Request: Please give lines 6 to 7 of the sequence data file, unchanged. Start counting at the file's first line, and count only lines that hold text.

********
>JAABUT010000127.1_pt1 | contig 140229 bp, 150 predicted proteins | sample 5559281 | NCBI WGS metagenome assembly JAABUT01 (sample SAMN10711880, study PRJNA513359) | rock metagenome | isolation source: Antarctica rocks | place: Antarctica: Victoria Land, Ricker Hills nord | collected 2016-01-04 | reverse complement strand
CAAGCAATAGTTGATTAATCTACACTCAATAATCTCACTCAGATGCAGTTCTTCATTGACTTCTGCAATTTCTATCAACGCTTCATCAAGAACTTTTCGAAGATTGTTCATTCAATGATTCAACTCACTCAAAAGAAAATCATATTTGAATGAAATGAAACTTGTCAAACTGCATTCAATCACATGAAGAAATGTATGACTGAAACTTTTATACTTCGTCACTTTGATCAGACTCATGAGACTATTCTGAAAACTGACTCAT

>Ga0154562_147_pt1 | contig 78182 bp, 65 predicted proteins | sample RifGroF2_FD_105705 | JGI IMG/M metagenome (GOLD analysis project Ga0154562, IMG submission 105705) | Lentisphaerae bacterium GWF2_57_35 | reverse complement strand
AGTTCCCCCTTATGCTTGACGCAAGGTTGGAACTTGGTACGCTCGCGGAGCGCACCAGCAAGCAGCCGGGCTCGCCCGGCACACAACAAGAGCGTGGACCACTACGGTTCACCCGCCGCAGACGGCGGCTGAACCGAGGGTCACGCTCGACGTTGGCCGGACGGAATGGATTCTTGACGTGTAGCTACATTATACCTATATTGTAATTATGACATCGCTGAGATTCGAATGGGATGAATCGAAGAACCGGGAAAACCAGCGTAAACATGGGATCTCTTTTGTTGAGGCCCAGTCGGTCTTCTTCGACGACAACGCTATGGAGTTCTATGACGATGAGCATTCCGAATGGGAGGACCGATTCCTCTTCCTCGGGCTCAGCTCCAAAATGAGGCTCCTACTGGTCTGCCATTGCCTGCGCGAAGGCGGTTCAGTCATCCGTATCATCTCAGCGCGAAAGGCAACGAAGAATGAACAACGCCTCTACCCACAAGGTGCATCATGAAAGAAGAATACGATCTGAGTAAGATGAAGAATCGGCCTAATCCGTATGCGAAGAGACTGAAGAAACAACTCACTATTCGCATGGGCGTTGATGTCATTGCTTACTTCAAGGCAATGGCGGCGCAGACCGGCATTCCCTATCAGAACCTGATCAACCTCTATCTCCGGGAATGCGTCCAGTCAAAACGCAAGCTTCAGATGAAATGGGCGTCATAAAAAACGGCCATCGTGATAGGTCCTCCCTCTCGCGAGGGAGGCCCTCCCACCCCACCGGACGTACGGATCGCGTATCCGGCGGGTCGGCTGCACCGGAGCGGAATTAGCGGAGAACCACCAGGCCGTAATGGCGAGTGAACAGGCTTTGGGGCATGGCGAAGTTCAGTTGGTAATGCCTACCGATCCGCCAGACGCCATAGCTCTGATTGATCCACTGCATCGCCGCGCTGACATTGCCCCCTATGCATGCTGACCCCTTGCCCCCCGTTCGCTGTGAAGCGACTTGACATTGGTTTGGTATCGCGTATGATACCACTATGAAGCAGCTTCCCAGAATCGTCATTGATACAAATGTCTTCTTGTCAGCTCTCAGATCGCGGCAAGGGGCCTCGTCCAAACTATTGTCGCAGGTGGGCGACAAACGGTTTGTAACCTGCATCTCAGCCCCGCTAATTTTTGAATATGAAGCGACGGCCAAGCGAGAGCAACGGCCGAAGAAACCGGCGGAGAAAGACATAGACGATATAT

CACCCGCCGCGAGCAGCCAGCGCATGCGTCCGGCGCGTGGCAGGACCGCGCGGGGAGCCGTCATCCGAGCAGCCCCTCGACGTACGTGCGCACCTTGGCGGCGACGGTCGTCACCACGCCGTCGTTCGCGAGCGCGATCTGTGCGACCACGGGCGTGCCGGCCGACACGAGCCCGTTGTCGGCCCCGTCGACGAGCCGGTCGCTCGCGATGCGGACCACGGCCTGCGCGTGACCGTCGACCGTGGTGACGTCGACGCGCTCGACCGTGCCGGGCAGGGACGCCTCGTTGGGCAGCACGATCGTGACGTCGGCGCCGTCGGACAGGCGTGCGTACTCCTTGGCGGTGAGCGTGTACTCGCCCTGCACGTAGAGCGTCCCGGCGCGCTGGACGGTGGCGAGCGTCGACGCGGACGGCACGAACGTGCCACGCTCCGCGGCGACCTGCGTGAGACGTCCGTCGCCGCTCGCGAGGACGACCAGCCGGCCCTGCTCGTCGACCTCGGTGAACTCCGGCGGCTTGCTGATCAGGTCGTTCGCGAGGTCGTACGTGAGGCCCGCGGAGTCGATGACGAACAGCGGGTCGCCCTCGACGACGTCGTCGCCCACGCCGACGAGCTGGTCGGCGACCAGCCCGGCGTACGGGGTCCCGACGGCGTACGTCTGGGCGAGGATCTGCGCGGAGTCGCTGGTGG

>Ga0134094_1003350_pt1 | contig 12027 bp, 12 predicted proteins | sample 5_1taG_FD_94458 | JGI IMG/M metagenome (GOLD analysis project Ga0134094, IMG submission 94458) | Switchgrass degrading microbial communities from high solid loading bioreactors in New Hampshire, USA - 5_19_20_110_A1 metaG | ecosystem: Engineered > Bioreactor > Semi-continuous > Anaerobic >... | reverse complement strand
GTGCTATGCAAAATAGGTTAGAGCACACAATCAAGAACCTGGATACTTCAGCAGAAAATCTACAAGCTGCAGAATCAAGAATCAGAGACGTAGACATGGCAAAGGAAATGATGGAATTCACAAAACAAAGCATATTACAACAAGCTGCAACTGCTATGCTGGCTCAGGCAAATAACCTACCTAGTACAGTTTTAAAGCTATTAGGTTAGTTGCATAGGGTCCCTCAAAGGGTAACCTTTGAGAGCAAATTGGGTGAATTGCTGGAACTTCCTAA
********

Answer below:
>Ga0134094_1003350_pt1 | contig 12027 bp, 12 predicted proteins | sample 5_1taG_FD_94458 | JGI IMG/M metagenome (GOLD analysis project Ga0134094, IMG submission 94458) | Switchgrass degrading microbial communities from high solid loading bioreactors in New Hampshire, USA - 5_19_20_110_A1 metaG | ecosystem: Engineered > Bioreactor > Semi-continuous > Anaerobic >... | reverse complement strand
GTGCTATGCAAAATAGGTTAGAGCACACAATCAAGAACCTGGATACTTCAGCAGAAAATCTACAAGCTGCAGAATCAAGAATCAGAGACGTAGACATGGCAAAGGAAATGATGGAATTCACAAAACAAAGCATATTACAACAAGCTGCAACTGCTATGCTGGCTCAGGCAAATAACCTACCTAGTACAGTTTTAAAGCTATTAGGTTAGTTGCATAGGGTCCCTCAAAGGGTAACCTTTGAGAGCAAATTGGGTGAATTGCTGGAACTTCCTAA